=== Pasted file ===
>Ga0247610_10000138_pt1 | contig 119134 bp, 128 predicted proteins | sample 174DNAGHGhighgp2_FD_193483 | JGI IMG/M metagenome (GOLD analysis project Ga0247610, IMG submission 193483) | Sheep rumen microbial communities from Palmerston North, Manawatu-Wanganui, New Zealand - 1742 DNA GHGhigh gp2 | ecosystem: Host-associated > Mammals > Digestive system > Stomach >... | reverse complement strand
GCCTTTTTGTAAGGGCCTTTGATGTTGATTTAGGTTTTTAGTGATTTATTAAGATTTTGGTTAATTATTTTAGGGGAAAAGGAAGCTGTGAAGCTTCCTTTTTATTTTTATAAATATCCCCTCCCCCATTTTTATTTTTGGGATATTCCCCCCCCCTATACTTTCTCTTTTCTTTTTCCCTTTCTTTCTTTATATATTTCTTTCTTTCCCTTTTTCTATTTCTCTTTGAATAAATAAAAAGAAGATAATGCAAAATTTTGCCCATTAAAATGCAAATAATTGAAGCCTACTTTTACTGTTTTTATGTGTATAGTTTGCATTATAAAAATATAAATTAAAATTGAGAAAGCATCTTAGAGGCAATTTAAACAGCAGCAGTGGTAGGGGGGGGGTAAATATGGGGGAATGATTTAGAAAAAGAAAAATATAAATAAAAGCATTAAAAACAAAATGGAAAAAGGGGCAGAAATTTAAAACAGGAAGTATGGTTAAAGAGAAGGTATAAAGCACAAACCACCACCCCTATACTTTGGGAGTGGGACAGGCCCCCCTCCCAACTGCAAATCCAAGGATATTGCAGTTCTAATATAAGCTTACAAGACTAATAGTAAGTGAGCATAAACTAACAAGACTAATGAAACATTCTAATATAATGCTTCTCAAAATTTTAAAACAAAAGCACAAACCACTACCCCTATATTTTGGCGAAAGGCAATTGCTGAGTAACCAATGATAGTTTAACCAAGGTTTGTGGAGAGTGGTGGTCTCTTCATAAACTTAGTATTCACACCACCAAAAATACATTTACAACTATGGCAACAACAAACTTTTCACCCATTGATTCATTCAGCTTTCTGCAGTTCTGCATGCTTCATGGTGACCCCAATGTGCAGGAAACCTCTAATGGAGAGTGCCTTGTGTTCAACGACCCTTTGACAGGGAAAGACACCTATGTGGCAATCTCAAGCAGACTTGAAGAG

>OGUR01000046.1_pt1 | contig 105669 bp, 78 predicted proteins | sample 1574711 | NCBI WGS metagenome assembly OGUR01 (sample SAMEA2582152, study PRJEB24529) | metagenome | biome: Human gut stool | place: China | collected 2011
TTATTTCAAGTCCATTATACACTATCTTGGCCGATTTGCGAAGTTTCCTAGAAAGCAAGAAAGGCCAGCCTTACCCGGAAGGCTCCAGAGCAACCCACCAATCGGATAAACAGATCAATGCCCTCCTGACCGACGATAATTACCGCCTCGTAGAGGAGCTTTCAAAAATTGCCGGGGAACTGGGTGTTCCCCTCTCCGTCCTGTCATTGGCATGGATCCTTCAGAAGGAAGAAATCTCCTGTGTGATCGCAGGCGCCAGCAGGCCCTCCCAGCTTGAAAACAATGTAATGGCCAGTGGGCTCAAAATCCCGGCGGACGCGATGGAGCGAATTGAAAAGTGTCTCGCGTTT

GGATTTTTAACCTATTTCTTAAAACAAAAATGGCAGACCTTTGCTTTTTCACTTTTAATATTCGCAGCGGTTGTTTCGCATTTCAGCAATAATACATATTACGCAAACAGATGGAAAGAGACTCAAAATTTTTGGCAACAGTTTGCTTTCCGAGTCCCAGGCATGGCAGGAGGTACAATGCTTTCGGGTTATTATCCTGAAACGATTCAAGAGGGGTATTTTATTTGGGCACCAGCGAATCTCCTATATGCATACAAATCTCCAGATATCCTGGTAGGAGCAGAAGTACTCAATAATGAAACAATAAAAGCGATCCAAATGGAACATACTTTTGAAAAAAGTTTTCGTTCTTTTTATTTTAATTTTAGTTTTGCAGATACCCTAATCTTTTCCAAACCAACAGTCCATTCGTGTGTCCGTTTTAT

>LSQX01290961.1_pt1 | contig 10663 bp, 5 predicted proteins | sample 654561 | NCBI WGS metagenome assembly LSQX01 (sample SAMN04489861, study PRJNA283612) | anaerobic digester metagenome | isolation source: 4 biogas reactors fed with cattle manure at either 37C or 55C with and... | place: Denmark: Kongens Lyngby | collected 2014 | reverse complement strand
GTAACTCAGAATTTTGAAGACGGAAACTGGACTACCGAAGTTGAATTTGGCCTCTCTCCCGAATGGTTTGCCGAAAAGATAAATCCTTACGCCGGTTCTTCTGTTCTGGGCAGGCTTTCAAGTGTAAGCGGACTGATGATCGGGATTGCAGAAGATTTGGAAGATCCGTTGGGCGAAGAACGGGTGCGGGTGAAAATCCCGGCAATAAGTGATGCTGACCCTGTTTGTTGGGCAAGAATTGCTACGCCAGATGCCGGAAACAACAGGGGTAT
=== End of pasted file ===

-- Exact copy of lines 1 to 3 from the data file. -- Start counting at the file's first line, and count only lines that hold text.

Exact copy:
>Ga0247610_10000138_pt1 | contig 119134 bp, 128 predicted proteins | sample 174DNAGHGhighgp2_FD_193483 | JGI IMG/M metagenome (GOLD analysis project Ga0247610, IMG submission 193483) | Sheep rumen microbial communities from Palmerston North, Manawatu-Wanganui, New Zealand - 1742 DNA GHGhigh gp2 | ecosystem: Host-associated > Mammals > Digestive system > Stomach >... | reverse complement strand
GCCTTTTTGTAAGGGCCTTTGATGTTGATTTAGGTTTTTAGTGATTTATTAAGATTTTGGTTAATTATTTTAGGGGAAAAGGAAGCTGTGAAGCTTCCTTTTTATTTTTATAAATATCCCCTCCCCCATTTTTATTTTTGGGATATTCCCCCCCCCTATACTTTCTCTTTTCTTTTTCCCTTTCTTTCTTTATATATTTCTTTCTTTCCCTTTTTCTATTTCTCTTTGAATAAATAAAAAGAAGATAATGCAAAATTTTGCCCATTAAAATGCAAATAATTGAAGCCTACTTTTACTGTTTTTATGTGTATAGTTTGCATTATAAAAATATAAATTAAAATTGAGAAAGCATCTTAGAGGCAATTTAAACAGCAGCAGTGGTAGGGGGGGGGTAAATATGGGGGAATGATTTAGAAAAAGAAAAATATAAATAAAAGCATTAAAAACAAAATGGAAAAAGGGGCAGAAATTTAAAACAGGAAGTATGGTTAAAGAGAAGGTATAAAGCACAAACCACCACCCCTATACTTTGGGAGTGGGACAGGCCCCCCTCCCAACTGCAAATCCAAGGATATTGCAGTTCTAATATAAGCTTACAAGACTAATAGTAAGTGAGCATAAACTAACAAGACTAATGAAACATTCTAATATAATGCTTCTCAAAATTTTAAAACAAAAGCACAAACCACTACCCCTATATTTTGGCGAAAGGCAATTGCTGAGTAACCAATGATAGTTTAACCAAGGTTTGTGGAGAGTGGTGGTCTCTTCATAAACTTAGTATTCACACCACCAAAAATACATTTACAACTATGGCAACAACAAACTTTTCACCCATTGATTCATTCAGCTTTCTGCAGTTCTGCATGCTTCATGGTGACCCCAATGTGCAGGAAACCTCTAATGGAGAGTGCCTTGTGTTCAACGACCCTTTGACAGGGAAAGACACCTATGTGGCAATCTCAAGCAGACTTGAAGAG

>OGUR01000046.1_pt1 | contig 105669 bp, 78 predicted proteins | sample 1574711 | NCBI WGS metagenome assembly OGUR01 (sample SAMEA2582152, study PRJEB24529) | metagenome | biome: Human gut stool | place: China | collected 2011